Monday, December 31, 2012

Zola: A Life by Frederick Brown

Not an easy read, but worth the effort
I came to this book after having read Zola’s twenty Rougon-Macquart novels. I wanted to read the most comprehensive, authoritative biography of the great writer, and I think this book qualifies. The level of detail is tremendous. Frederick Brown not only provides us with the story of Zola’s life, but also the lives of his many contemporaries (including Cezanne, Flaubert, Turgenev, Goncourt, Manet). In addition Brown puts these lives in valuable perspective by thoroughly examining the events of French history, which, during Zola’s life consisted of a very complicated series of wars, revolutions, and political upheavals. (Before reading this biography, it helps the reader to have a basic preliminary knowledge of French history in order to navigate the serpentine rise and fall of governments.)

Brown also examines Zola’s writings from a critical perspective, and draws a complex web of literary influence to and from the author. For every novel that Zola published, Brown provides a detailed synopsis of the story (spoilers included), a critical analysis of the work, and valuable information on the critical and public reception of the book. Brown seems to grow tired of this, however, as books described in the beginning of Zola’s life are more thoroughly examined than his later works. I myself got a little tired of Brown’s constant Freudian analysis. “Zola did this because of his father. He did this because of his mother.” It’s as if Brown lacks confidence in the intelligence of his readers, and feels the need to relentlessly push his thesis on us.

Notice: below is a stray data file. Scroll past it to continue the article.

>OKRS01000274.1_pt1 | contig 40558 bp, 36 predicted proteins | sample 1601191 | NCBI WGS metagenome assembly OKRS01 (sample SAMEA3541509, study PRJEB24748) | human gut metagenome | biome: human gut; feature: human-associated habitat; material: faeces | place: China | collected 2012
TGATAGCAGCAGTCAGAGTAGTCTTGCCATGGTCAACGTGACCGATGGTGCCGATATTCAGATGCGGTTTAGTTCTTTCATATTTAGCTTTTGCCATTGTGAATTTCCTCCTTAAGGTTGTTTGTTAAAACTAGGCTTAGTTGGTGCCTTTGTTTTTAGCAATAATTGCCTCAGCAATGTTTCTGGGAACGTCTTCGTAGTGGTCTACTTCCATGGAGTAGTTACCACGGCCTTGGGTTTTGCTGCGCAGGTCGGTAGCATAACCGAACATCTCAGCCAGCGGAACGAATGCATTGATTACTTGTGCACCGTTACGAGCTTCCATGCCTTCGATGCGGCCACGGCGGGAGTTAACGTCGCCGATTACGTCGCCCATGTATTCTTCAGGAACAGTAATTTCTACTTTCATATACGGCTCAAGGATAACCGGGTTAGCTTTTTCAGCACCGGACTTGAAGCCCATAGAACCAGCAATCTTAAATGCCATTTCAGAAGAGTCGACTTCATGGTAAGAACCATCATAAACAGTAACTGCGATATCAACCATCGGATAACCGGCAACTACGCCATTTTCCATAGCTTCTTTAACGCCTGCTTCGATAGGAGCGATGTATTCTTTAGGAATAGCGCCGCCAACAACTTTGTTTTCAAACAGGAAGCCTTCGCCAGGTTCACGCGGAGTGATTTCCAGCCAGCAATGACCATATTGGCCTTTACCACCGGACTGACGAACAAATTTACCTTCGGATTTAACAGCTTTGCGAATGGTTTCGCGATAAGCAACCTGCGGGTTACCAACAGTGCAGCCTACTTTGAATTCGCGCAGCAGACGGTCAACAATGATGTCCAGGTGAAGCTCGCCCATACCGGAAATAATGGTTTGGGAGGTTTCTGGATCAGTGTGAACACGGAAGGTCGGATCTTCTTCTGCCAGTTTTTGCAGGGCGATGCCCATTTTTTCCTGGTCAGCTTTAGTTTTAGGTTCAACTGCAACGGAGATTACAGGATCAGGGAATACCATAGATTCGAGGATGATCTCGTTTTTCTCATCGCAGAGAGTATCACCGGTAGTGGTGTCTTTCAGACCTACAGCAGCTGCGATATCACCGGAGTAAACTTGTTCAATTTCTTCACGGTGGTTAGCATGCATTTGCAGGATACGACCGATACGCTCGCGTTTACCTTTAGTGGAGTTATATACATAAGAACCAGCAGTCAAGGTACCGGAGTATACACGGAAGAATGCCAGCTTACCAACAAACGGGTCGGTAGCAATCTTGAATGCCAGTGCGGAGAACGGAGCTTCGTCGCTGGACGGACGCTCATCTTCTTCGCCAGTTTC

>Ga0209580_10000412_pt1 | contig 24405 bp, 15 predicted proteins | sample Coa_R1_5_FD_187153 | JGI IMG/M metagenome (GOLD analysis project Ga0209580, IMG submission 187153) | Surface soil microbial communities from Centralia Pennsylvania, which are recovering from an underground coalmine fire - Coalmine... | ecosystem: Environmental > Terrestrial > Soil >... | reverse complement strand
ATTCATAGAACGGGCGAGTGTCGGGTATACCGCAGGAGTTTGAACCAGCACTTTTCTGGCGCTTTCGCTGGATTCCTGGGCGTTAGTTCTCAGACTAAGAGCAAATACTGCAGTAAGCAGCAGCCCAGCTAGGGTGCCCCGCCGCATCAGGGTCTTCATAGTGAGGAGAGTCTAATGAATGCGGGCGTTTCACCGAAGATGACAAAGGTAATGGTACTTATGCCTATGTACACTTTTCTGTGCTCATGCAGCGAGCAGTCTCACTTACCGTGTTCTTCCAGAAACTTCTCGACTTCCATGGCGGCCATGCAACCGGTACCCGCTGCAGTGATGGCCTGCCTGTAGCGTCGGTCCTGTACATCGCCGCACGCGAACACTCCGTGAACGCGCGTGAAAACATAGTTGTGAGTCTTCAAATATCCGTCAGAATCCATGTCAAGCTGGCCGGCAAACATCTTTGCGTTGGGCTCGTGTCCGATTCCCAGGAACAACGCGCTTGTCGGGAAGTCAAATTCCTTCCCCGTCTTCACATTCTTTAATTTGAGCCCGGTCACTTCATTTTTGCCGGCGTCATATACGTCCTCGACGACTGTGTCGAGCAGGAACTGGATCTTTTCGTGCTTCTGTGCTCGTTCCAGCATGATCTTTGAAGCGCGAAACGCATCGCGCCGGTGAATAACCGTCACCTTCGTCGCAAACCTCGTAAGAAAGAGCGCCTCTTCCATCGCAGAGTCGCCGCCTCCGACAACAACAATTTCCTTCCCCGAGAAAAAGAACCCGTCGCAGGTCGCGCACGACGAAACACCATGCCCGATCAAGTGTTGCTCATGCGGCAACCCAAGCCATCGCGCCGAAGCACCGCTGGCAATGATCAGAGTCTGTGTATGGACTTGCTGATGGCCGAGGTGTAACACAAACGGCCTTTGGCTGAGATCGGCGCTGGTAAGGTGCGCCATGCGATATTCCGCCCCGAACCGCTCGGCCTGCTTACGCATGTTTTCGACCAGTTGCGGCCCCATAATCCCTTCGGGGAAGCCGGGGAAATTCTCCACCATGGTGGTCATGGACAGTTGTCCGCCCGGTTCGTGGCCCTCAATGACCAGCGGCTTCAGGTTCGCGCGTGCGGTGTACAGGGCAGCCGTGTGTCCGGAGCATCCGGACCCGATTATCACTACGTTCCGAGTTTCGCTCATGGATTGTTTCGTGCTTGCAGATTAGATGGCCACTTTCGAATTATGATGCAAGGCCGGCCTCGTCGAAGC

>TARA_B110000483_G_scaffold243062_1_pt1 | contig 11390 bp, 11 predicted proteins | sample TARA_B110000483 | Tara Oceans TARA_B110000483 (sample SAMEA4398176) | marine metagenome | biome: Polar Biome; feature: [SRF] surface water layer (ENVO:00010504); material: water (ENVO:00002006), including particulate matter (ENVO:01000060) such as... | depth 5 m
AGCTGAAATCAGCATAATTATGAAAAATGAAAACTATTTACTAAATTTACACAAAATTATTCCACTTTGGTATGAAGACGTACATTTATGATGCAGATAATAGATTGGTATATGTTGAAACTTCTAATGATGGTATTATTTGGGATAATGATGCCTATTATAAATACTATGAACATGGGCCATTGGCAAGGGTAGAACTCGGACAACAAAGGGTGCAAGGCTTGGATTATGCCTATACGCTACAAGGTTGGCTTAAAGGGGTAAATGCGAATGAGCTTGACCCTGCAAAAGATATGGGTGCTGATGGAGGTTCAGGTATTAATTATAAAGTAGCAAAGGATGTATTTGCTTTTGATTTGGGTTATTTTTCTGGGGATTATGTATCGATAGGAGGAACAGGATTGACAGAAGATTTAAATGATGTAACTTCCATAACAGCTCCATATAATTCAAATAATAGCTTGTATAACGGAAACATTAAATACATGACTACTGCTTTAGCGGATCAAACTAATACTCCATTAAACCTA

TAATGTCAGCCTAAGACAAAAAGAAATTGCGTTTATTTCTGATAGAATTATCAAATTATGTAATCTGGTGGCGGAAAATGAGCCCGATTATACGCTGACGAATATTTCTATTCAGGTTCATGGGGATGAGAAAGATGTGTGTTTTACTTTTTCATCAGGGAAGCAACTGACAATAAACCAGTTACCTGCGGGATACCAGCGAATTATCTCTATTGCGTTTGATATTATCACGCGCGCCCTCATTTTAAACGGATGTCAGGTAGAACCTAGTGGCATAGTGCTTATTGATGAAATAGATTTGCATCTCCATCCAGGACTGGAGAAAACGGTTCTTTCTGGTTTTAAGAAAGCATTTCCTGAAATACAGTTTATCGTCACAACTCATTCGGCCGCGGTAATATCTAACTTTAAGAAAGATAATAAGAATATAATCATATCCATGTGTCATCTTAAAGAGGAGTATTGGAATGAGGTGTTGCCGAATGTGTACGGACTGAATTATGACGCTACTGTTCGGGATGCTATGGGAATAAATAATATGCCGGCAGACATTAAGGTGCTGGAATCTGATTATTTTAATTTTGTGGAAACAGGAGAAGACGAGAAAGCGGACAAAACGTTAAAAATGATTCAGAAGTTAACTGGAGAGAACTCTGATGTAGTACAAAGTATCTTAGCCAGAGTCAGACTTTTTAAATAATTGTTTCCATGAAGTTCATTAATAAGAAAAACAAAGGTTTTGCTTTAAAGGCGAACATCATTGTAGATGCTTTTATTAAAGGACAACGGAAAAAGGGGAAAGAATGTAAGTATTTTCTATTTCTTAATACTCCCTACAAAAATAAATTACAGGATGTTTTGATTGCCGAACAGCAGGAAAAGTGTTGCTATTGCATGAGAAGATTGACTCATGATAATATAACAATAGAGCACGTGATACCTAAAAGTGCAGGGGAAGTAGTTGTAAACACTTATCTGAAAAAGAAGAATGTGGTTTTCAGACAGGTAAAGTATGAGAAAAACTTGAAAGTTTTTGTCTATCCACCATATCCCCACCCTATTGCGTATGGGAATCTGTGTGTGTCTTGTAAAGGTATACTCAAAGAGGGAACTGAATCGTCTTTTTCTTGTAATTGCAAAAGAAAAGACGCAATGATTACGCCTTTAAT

This book is not an easy read. It is a scholarly work, written for an audience of literature professors, not for the casual reader. The beginning of the book is particularly challenging. When discussing Zola’s education and literary influences, Brown rattles off references to a lot of titles that most readers outside academia probably have not read. In every other sentence he’ll throw in metaphors pertaining to obscure classical literature. Once over this intial hump, the reading goes more smoothly and one becomes accustomed to Brown’s particular wordcraft. (He uses the word “tergiversations” about once in every chapter.)

Another problem with the book is that there is a period of Zola’s life that just isn’t very interesting. Brown’s depiction of Zola’s early hardscrabble career as a journalist, critic, and part-time novelist is particularly fascinating, but once Zola strikes it rich the excitement dies down quite a bit. While seclusion in a country house made it possible for Zola to create some of his greatest masterpieces, it doesn’t make for the most exciting narrative. This is rectified late in Zola’s life, however, by the Dreyfus affair. Brown’s relation of the events surrounding the scandal are rewardingly exhaustive, covering at least 150 pages.

Despite my complaints, I’d have to say that I’m glad I read this book. I wanted to read “Everything You Wanted to Know about Emile Zola”, and that’s what I got. Something else I got from this book is a long wish list of books for future reading, by Zola and other authors discussed in the book.

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